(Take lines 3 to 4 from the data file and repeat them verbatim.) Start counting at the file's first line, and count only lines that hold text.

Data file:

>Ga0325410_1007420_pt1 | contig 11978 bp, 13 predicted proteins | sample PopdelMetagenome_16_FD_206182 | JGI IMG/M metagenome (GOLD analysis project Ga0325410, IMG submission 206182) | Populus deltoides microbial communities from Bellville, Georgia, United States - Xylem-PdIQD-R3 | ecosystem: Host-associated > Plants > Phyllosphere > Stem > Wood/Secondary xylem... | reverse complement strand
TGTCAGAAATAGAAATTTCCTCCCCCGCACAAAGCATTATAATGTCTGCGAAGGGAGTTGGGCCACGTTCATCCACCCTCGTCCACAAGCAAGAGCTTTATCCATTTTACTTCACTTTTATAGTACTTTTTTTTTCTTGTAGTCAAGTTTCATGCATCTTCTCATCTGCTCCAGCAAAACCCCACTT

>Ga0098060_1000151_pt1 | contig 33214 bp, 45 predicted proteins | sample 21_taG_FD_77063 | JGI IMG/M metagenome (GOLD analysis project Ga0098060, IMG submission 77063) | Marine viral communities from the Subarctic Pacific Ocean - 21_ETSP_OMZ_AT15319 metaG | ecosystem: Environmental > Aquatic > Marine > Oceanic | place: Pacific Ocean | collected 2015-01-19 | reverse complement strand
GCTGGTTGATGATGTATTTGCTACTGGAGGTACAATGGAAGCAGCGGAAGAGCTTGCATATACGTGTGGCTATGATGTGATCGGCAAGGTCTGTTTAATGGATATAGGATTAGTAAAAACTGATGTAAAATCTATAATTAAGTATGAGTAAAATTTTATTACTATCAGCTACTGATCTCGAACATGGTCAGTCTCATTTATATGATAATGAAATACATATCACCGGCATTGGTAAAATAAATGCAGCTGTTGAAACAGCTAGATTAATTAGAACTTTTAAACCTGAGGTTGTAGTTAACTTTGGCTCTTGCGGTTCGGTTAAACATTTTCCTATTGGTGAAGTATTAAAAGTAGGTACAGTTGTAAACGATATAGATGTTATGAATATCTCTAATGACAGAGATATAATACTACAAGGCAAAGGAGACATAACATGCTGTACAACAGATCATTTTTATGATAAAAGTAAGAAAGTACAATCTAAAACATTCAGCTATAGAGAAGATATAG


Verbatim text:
>Ga0098060_1000151_pt1 | contig 33214 bp, 45 predicted proteins | sample 21_taG_FD_77063 | JGI IMG/M metagenome (GOLD analysis project Ga0098060, IMG submission 77063) | Marine viral communities from the Subarctic Pacific Ocean - 21_ETSP_OMZ_AT15319 metaG | ecosystem: Environmental > Aquatic > Marine > Oceanic | place: Pacific Ocean | collected 2015-01-19 | reverse complement strand
GCTGGTTGATGATGTATTTGCTACTGGAGGTACAATGGAAGCAGCGGAAGAGCTTGCATATACGTGTGGCTATGATGTGATCGGCAAGGTCTGTTTAATGGATATAGGATTAGTAAAAACTGATGTAAAATCTATAATTAAGTATGAGTAAAATTTTATTACTATCAGCTACTGATCTCGAACATGGTCAGTCTCATTTATATGATAATGAAATACATATCACCGGCATTGGTAAAATAAATGCAGCTGTTGAAACAGCTAGATTAATTAGAACTTTTAAACCTGAGGTTGTAGTTAACTTTGGCTCTTGCGGTTCGGTTAAACATTTTCCTATTGGTGAAGTATTAAAAGTAGGTACAGTTGTAAACGATATAGATGTTATGAATATCTCTAATGACAGAGATATAATACTACAAGGCAAAGGAGACATAACATGCTGTACAACAGATCATTTTTATGATAAAAGTAAGAAAGTACAATCTAAAACATTCAGCTATAGAGAAGATATAG